Waiting v. Blue Hills Bank, et al.
Judge Indira Talwani: ORDER entered ACCEPTING and ADOPTING 86 Report and Recommendation. Defendant's 51 Motion for Summary Judgment and Plaintiff's 54 Motion for Summary Judgment are both DENIED. See Attached Order. (DaSilva, Carolina)
UNITED STATES DISTRICT COURT
DISTRICT OF MASSACHUSETTS
BLUE HILLS BANK, et al.,
Civil Action No. 14-cv-14742-IT
March 20, 2017
Parties in the above-captioned case have filed cross-motions for summary judgment [#51]
and partial summary judgment [#54]. The Magistrate Judge to whom these motions were referred
found the record’s factual disputes to preclude summary judgment and has recommended that the
motions be denied. Report and Recommendation [#86]. Defendants lodge the sole objection
[#87], to which Plaintiff has replied. [#89].
Defendants challenge the report’s findings only as they pertain to Count II of Plaintiff’s
Amended Complaint [#34]. Defendants dispute the conclusion that the record contains evidence
from which a jury could find for Plaintiff on the “protected conduct” element of Plaintiff’s False
Claims Act retaliation claim under 31 U.S.C. § 3730(h). This court thus reviews that portion of
the Magistrate Judge’s report de novo. Fed. R. Civ. P. 72(b)(2).
Defendants contend that the Bank engaged in a multi-step process designed to ensure it
classified the subject loans properly and that Plaintiff “was aware of at least some of these steps .
. . before he first registered his complaints about the loans.” Defendants’ Objections 7 [#87].
They argue that the relevant, material, undisputed facts thus prove that Plaintiff could not have
had an objectively reasonable basis to believe that the Bank was knowingly misclassifying loans.
At the summary judgment stage, this court reviews the disputed facts in the non-movant’s
favor. Plaintiff, in his sworn declaration, explains he was a Senior Vice President of Defendant
Blue Hills Bank, serving in the years preceding his termination as Treasurer and as Controller/
SVP of Finance. Waiting Decl. ¶ 1 [#54-1]. He describes his intimate involvement with the
Bank’s participation in the Treasury’s Small Business Lending Fund program, including those
portions involving reports submitted to the government for purposes of determining funds owed
to the government. Id. at ¶¶ 24-26. He describes how, in his judgment, Defendants not only
failed to comply with rules governing the Small Business Lending Fund program, but also how
the Chief Financial Officer, after being alerting of this noncompliance, brushed Plaintiff off and
instructed him to carry out the noncompliant activity anyway. Id. at ¶ 29. Plaintiff describes
further how he observed the CFO direct staff to reclassify loans despite internal accounting
systems making them ineligible. Id. at ¶ 53. Plaintiff contends (based on purportedly personal
knowledge), that the persistent and deliberate misclassification of loans allowed the Defendants
to reduce their financial obligations to the Treasury. Id. at ¶¶ 33-40. After substantial internal
complaint, Plaintiff alerted the Federal Reserve and FDIC to his concerns. Id. at ¶¶ 41-49.
Protected conduct is that which “reasonably could lead to a viable FCA action.” United
States ex rel. Karvelas v. Melrose-Wakefield Hosp., 360 F.3d 220, 236 (1st Cir. 2004) (emphasis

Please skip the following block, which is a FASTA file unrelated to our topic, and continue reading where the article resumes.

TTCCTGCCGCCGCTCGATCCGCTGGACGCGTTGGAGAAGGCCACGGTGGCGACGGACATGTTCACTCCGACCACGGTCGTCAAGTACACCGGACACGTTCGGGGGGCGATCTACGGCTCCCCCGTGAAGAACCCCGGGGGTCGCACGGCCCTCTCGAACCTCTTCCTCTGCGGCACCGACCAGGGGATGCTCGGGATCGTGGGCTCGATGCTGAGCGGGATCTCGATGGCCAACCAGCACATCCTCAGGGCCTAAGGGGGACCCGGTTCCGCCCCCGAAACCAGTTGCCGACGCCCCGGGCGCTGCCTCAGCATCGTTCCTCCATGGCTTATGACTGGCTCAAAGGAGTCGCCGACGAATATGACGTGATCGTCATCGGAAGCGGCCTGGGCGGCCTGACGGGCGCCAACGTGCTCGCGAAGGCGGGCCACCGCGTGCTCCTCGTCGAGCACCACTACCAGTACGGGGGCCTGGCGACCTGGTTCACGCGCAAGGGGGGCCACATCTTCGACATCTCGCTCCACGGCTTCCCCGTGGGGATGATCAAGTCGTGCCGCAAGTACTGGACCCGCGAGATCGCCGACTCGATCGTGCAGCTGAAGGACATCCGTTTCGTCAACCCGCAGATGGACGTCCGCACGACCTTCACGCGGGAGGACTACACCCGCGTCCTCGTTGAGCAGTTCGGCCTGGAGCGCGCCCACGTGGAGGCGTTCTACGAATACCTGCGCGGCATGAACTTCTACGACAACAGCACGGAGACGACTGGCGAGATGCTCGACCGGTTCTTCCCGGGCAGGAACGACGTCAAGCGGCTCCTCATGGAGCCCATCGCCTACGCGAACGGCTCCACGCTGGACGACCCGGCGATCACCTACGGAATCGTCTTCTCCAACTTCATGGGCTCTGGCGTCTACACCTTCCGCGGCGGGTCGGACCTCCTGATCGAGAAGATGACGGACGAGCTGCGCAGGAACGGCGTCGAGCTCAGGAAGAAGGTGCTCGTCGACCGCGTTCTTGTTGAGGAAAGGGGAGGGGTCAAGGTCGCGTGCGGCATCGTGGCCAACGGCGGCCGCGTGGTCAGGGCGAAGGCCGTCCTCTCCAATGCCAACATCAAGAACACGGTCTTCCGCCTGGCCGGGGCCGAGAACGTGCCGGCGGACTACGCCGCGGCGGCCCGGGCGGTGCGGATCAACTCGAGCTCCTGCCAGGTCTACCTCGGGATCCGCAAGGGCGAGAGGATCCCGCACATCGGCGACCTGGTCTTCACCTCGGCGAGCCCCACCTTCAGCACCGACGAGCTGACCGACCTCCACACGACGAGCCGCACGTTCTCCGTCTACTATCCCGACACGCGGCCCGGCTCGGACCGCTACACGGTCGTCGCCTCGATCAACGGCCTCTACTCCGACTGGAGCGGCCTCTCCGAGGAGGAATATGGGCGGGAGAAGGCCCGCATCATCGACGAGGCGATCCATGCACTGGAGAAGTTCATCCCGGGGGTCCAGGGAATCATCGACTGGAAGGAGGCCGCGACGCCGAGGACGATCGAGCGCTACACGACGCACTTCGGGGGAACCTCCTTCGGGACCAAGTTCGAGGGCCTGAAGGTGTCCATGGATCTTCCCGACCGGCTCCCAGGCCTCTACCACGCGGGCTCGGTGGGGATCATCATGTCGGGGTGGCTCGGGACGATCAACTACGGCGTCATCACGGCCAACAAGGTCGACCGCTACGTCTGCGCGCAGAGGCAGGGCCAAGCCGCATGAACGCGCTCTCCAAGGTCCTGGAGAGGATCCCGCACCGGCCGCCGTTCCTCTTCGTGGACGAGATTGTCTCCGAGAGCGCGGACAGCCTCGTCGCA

added) (stating further that this standard “is most consistent with the broad interpretation for
protected activity under § 3730(h) urged by the legislative history . . . .”). A plaintiff claiming
retaliation for his protected activity need not prove an actual FCA violation, however, and an
employer, even if innocent of the FCA violation, may not retaliate against an employee for
engaging in protected conduct. Graham County Soil & Water Conservation Dist. v United States
ex rel. Wilson, 545 U.S. 409, 416 & n.1 (2005) (noting that Karvelas and other decisions
“properly recognized that proving a violation of [31 U.S.C.] § 3729 is not an element of a
§ 3730(h) cause of action.”). Accordingly, the question before the court is not whether
Defendants knowingly violated the FCA, but only whether Plaintiff can establish an objectively
reasonable basis for his belief that Defendants did so.
As the Magistrate Judge concluded, the record, construed in Plaintiff’s favor, forecloses
ruling as a matter of law that Plaintiff’s conduct is not protected. A jury may indeed infer from
the record that Plaintiff reasonably believed Defendants were knowingly misclassifying loans to
gain pecuniary advantage from the government, despite being aware of some of the steps taken
by the Bank to classify loans properly. For example, Plaintiff states he personally told the CFO
of the misclassifications, and the CFO ordered that said conduct continue unabated. Waiting
Decl. ¶ 29 [#54-1]. A jury may find that Plaintiff reasonably concluded that continued regulatory
noncompliance (resulting in false claims) after notice of such noncompliance, indicated
deliberate noncompliance. While Defendants may proffer ample evidence at trial contradicting
Plaintiff’s version of events, the question of whether Plaintiff engaged in protected conduct is for
the jury to decide.
Accordingly, having reviewed the remainder of the Magistrate Judge’s Report and
Recommendation, the court hereby ACCEPTS and ADOPTS the report, and DENIES both
Plaintiff’s Motion for Partial Summary Judgment [#54] and Defendants’ Motion for Summary
IT IS SO ORDERED.
Date: March 20, 2017
/s/ Indira Talwani______________
United States District Judge
Disclaimer: Justia Dockets & Filings provides public litigation records from the federal appellate and district courts. These filings and docket sheets should not be considered findings of fact or liability, nor do they necessarily reflect the view of Justia.
Why Is My Information Online?